Victim’s family protests plea agreement in East Lyme motel murder
New London — Family and friends of Corina Zukowski, the pregnant 25-year-old East Lyme mother brutally stabbed to death four years ago, say 40 years in prison for her killer is simply not enough.
“How could it be? He took my daughter. It’s devastated our family,” said an emotional Heather Rodriguez, Zukowski’s mother, as she stood outside New London Superior Court on Thursday.
Rodriguez had gathered with friends and family outside the courthouse in matching memorial “Justice for Corina” T-shirts for the sentencing of Avery Hallbrooks. Her survivors said Hallbrooks killed a woman who had an infectious laugh and could brighten a room with her mere presence.
Hallbrooks, 31, was Zukowski’s boyfriend when, according to court records and testimony, he stabbed her at least 45 times after an argument on Dec. 11, 2018 in a room at the former Starlight Inn motel at 356 Flanders Road in Niantic.
Hallbrooks’ sentence was the result of a plea agreement with the prosecution to avoid a trial. He had faced up to 60 years in prison if convicted of murder at trial, and possibly more if the prosecution had pursued charges related to the death of Zukowski’s unborn child.
New London Superior Court Judge Hillary Strackbein said trials bring uncertainty and the likelihood of appeals that would add time to court proceedings and further pain to the family. She called the plea agreement “as close to closure as we can ever hope for in a case like this.”
Strackbein called Zukowski’s death the result of an act of “incomprehensible violence,” against a woman who had the kind of vulnerability sometimes present in cases of domestic violence.
Friends said Zukowski had tried to help Hallbrooks with his drug and alcohol problems and was preparing to leave him on the night of the murder. Police said Zukowski, after an argument, had tossed Hallbrooks belongings out of the motel room on the day of the murder but had later let him back in.
Prosecutors said Hallbrooks tried to cover up the murder and had called 911 to report initially that a former boyfriend of Zukowski had committed the crime. Police said he also tried to clean up the crime scene with bleach and by tossing a pillow case with bloody clothes in the nearby woods.
Police, however, later obtained a confession from him.
Victim impact statements
There was an outpouring of emotion ranging from sorrow to anger on Thursday from those who read victim impact statements in court. Three poster-sized photos of Zukowski and her three children were propped up in aisles in the courtroom.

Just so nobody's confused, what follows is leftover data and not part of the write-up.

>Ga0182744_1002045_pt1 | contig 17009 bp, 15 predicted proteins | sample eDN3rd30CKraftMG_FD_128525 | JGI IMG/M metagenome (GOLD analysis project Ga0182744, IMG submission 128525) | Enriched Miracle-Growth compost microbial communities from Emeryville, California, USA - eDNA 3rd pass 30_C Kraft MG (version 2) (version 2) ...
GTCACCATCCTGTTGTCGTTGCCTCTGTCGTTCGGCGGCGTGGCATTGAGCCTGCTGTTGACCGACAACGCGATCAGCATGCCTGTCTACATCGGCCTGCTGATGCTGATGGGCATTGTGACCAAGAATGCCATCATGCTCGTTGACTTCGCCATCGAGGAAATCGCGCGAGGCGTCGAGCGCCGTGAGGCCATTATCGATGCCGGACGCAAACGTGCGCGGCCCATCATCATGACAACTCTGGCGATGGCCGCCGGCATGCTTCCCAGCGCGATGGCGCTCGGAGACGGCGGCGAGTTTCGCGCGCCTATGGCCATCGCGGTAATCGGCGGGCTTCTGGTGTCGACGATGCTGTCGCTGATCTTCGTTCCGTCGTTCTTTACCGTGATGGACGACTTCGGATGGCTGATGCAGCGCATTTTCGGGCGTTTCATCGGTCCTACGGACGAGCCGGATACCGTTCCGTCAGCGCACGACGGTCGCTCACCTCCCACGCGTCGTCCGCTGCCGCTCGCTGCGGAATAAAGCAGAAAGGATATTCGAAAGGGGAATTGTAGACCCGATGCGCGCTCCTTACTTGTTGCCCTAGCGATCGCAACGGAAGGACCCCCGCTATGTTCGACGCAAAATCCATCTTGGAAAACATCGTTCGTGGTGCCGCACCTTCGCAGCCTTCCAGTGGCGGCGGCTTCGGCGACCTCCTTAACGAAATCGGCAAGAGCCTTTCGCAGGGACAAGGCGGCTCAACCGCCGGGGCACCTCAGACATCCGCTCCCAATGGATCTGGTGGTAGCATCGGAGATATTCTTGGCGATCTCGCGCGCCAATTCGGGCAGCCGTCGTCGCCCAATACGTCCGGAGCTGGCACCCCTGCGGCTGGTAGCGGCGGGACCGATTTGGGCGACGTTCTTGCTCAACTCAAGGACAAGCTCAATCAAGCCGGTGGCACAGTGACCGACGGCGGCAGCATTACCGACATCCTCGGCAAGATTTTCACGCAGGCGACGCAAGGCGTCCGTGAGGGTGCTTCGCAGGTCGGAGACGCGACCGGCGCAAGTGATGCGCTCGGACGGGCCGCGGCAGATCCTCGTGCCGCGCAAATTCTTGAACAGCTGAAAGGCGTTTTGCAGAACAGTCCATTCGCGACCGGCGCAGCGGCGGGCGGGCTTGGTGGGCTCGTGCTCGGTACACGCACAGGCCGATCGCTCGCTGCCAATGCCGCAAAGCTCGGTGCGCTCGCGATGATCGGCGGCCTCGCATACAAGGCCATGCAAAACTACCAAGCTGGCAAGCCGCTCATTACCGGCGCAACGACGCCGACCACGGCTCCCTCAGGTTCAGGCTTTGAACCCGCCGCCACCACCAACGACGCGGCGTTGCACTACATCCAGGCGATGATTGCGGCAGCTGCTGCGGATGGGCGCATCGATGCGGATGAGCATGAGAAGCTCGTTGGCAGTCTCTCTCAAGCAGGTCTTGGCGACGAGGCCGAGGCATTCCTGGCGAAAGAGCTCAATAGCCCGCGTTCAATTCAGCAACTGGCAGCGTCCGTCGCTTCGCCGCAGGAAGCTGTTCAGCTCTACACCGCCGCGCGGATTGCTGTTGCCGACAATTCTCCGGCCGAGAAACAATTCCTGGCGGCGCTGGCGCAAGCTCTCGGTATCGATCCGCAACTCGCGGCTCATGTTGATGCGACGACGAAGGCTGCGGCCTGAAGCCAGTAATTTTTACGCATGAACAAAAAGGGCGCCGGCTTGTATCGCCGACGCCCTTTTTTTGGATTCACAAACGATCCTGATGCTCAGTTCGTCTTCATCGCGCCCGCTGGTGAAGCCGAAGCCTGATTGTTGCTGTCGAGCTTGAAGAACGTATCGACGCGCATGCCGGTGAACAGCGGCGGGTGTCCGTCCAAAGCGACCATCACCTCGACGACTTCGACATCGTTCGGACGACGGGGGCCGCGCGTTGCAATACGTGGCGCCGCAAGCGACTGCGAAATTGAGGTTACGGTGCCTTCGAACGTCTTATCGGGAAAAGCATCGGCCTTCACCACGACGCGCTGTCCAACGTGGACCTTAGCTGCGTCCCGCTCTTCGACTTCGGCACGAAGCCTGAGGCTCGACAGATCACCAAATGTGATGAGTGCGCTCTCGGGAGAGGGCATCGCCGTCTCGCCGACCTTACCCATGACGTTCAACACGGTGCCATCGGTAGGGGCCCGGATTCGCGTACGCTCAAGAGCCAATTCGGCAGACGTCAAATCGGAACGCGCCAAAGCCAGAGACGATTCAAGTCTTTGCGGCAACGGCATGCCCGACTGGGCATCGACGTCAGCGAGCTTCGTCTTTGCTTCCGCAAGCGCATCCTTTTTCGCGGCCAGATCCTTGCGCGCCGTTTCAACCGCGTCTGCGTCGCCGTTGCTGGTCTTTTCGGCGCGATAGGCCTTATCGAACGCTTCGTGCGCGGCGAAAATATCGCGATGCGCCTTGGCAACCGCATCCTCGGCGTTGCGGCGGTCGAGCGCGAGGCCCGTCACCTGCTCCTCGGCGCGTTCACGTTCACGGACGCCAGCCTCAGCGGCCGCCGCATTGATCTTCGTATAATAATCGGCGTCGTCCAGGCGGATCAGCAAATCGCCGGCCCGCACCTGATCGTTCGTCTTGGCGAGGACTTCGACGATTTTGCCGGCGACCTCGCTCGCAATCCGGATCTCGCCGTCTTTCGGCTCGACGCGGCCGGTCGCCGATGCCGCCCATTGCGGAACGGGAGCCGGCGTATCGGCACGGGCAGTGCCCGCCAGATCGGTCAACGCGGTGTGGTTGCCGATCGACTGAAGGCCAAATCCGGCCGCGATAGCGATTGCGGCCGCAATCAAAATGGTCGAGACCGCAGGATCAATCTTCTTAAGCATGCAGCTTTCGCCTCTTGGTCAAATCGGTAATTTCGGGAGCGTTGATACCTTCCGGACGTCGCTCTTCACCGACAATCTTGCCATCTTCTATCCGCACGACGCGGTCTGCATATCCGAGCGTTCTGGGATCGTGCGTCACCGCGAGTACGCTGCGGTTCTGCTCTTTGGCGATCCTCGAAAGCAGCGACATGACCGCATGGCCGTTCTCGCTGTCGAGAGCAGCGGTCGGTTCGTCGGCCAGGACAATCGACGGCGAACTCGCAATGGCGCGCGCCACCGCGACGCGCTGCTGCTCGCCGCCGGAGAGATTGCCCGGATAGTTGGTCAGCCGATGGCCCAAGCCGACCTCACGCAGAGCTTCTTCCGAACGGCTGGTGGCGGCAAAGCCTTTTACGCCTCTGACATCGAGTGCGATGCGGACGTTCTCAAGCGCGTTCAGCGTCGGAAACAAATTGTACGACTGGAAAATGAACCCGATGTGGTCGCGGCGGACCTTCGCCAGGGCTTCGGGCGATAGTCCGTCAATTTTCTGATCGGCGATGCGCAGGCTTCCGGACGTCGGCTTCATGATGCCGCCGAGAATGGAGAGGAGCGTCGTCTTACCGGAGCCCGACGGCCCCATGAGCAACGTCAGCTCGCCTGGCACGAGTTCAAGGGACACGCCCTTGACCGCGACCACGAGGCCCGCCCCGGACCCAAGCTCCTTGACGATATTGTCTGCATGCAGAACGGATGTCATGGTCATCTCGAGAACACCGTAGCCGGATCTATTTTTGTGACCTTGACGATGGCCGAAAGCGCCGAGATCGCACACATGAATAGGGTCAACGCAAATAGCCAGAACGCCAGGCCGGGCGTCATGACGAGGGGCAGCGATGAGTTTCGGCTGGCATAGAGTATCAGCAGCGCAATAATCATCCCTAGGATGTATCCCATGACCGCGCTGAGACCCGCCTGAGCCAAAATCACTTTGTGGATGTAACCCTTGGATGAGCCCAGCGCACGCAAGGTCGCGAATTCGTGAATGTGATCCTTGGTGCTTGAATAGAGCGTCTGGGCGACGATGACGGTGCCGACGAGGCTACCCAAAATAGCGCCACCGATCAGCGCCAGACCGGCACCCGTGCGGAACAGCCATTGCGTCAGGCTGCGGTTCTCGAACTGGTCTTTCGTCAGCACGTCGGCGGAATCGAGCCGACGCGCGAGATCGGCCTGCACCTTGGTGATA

Hallbrooks, sitting bedside his attorney John Franckling, had his head down during most of the proceedings.
“Hallbrooks is a coward,” said Zukowski’s father, Phil Rodriguez, through tears. “He shook this family to the core. If he had been a man he would have just walked away. He didn’t have to kill her.”
Rodriguez, after the sentencing, said he second guesses himself about missing the signs of domestic violence, such as the growing isolation between her daughter and the rest of the family.
Zukowski was the oldest of nine children.
“I’m scared for my daughters. I’m scared for all of the women out there,” Rodriguez said.
Zukowski had worked at the McDonald’s Restaurant in the Flanders section of East Lyme, and by many accounts was a loving mother whose focus was her kids. The children were ages 2, 5 and 6 at the time of her death and now being cared for by Zukowski’s parents, Heather and Phil Rodriguez.
“The defendant has a history of domestic violence and controlling behavior. All Corina wanted was for him to stay clean and for them to be a family,” Heather Rodriguez said. “Corina was planning on leaving Avery that night. Her boys were waiting for her to be the mom we all knew she could be. But the defendant robbed her of that opportunity.”
Heather Rodriguez said she and her husband also were robbed of the opportunity to be grandparents, and instead have assumed the role of parents who are trying to keep Zukowki’s memory alive for the children.
Heather Rodriguez said she is angered by the 40-year sentence, especially considering Hallbrooks previously rejected an offer to plead guilty in exchange for a 48-year prison sentence. She thinks the state of Connecticut should consider a murder committed during a domestic violence incident as a “special circumstance” and punishable by up to life in prison. Under state law, there are eight special circumstances that carry a life sentence and include crimes such as killing a police officer or a murder involving a sexual assault.
Debbie Jett-Harris, a neighbor of Zukowski in the Pine Grove neighborhood of East Lyme, said in a letter to the court that Zukowski “truly was a victim of domestic violence.”
“When they would walk down the street he yelled at her, her face always down, sometimes crying and him screaming at her to walk 10 feet in back of him. He had no respect for her at all. He had no respect for anyone,” she wrote.
While Zukowski could always be spotted out with her kids, Jett-Harris said Hallbrooks was selling drugs from his porch and walking around in a stupor.
“There are many of us here that wish we knew then what we know now, maybe we could have helped her,” she wrote.
Prior to being led back to prison to start his prison sentence, Hallbrooks addressed the court and apologized to the family.
“There’s not a day that passes that I don’t think about it,” Hallbrooks said. “The man I was back then…to the man I am now are two different people. This wasn’t supposed to happen at all. None of this was supposed to happen.”
Hallbrooks is expected to serve the full 40 years in prison as the state does not reduce time in prison for any reason in murder convictions.
Editor’s note: This version clarifies that Debbie Jett-Harris was a former neighbor of Zukowski and Hallbrooks.